17


 

Table of Contents 

treatment options could theoretically be beneficial since it has a different mechanism of action than the thrombopoietin (TPO) agonists. Fostamatinib is a potent and relatively selective SYK inhibitor, and its inhibition of Fc receptors and B-cell receptors signaling pathways make it a potentially broad immunomodulatory agent. 

 

Other products in the U.S. that are approved by the FDA to increase platelet production through binding and TPO receptors on megakaryocyte precursors include PROMACTA® (Novartis) and Nplate® (Amgen, Inc.).

 

Clinical Stage Programs

 

Fostamatinib—IgAN

 

Disease background.  Immunoglobulin A Nephropathy (IgAN) is an autoimmune disease that severely affects the functioning of the kidneys. An estimated 12,000 Americans are diagnosed with this type of glomerulonephritis each year, with 25% of whom will eventually require dialysis and/or kidney transplantation over time. IgAN is characterized by the deposition of IgA immune complexes in the glomeruli of the kidneys leading to an inflammatory response and subsequent tissue damage that ultimately disrupts the normal filtering function of the kidneys. By inhibiting SYK in kidney cells, fostamatinib may block the signaling of IgA immune complex receptors, reduce the deposition of IgA immune complexes and arrest or slow destruction of the glomeruli.

 

Orally-available fostamatinib program.  Our Phase 2 clinical trial in patients with IgAN, called SIGN (SYK Inhibition for Glomerulonephritis) completed enrollment for its first and second cohorts.  In January 2017, we announced that the first cohort in the Phase 2 study of fostamatinib in IgAN was completed in various centers throughout Asia, the U.S. and Europe. This cohort evaluated the efficacy, safety, and tolerability of the lower dose of fostamatinib (100mg BID, n=26; placebo n=12) as measured by change in proteinuria, renal function, and histology (comparing the pre- and post-study renal biopsies). The primary efficacy endpoint was the mean change in proteinuria from baseline at 24 weeks. The study found that at 24 weeks, fostamatinib was well tolerated with a good safety profile. The second cohort evaluates a higher dose of fostamatinib (150mg BID) and completed enrollment in August 2017.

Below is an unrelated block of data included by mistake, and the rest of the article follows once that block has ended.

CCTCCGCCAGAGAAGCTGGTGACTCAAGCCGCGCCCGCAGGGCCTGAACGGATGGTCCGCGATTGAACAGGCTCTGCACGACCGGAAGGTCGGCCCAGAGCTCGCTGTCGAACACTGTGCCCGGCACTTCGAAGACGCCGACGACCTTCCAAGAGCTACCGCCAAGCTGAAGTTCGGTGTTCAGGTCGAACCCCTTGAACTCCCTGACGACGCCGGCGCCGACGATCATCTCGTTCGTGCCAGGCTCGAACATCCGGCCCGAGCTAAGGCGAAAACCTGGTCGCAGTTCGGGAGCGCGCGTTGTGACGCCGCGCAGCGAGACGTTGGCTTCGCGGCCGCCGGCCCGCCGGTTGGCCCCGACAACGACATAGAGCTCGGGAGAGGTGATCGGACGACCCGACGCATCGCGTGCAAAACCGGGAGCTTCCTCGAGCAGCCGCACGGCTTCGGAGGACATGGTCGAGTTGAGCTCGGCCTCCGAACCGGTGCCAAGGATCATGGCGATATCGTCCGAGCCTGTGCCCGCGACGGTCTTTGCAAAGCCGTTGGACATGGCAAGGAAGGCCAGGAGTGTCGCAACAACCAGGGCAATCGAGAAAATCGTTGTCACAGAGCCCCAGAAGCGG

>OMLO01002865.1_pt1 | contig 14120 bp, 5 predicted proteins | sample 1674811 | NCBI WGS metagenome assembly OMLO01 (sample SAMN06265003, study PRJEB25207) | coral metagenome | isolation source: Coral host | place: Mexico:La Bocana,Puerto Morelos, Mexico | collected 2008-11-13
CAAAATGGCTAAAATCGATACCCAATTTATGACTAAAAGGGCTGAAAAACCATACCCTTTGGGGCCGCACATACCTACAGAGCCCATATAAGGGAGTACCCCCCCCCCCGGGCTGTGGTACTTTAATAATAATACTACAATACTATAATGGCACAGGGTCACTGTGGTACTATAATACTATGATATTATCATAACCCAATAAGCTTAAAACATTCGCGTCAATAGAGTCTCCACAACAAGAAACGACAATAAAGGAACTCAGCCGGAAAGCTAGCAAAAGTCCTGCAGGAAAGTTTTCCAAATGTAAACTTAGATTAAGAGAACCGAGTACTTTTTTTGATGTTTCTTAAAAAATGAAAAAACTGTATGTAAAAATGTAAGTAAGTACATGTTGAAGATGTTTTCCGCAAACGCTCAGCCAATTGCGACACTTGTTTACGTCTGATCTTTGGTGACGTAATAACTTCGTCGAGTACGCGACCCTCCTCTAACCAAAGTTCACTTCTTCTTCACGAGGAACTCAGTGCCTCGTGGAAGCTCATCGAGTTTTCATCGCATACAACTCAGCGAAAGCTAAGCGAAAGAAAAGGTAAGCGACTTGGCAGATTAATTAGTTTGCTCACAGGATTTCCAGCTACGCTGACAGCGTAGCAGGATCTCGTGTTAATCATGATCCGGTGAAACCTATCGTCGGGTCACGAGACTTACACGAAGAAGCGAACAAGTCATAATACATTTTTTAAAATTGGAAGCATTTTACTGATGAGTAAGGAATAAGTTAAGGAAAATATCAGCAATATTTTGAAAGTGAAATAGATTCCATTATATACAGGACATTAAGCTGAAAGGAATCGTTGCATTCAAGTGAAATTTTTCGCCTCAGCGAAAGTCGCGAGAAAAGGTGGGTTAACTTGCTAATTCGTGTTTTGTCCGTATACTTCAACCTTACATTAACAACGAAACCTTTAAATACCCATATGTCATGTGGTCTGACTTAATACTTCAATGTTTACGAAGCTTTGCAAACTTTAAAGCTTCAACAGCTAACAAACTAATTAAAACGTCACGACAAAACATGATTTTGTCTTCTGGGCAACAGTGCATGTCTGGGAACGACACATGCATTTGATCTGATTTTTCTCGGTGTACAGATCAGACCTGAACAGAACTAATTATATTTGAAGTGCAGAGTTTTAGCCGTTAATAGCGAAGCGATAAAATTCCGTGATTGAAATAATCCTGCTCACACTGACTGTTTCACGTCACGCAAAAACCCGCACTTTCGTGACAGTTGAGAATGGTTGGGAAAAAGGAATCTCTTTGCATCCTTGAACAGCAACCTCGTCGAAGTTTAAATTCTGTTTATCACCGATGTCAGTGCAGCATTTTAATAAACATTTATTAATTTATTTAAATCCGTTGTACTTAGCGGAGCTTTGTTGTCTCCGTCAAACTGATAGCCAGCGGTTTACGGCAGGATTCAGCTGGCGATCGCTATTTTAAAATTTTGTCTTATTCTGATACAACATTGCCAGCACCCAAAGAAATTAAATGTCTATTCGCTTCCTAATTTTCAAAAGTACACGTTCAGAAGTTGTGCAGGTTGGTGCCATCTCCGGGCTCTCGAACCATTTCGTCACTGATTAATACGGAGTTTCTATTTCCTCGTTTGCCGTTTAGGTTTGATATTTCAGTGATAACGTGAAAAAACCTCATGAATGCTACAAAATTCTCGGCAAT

On April 3, 2018, we announced that trial did not achieve statistical significance for its primary endpoint, which was mean change in  proteinuria comparing fostamatinib dose groups to placebo controls in all patients studied.  However, in a pre-specified subgroup analysis of patients with greater than 1 gram/day of proteinuria at baseline, the initial data showed a greater reduction in proteinuria in fostamatinib-treated patients relative to placebo patients (this finding did not reach statistical significance). Patients with greater than 1 gram/day of proteinuria have an increased risk of disease progression and represent an unmet medical need. Current guidance for clinical trials in IgAN recommends studying patients with greater than 1 gram/day of proteinuria at entry. Further analysis, including histology, are expected later in late 2018.

 

Fostamatinib—AIHA

 

Disease background.  AIHA is a rare, serious blood disorder where the immune system produces antibodies that result in the destruction of the body's own red blood cells. Symptoms can include fatigue, shortness of breath, rapid heartbeat, jaundice or enlarged spleen. While no medical treatments are currently approved for AIHA, physicians generally treat acute and chronic cases of the disorder with corticosteroids, other immuno-suppressants, or splenectomy. Research has shown that inhibiting SYK with fostamatinib may reduce the destruction of red blood cells. This disorder affects an estimated 40,000 Americans, for whom no approved treatment options currently exist.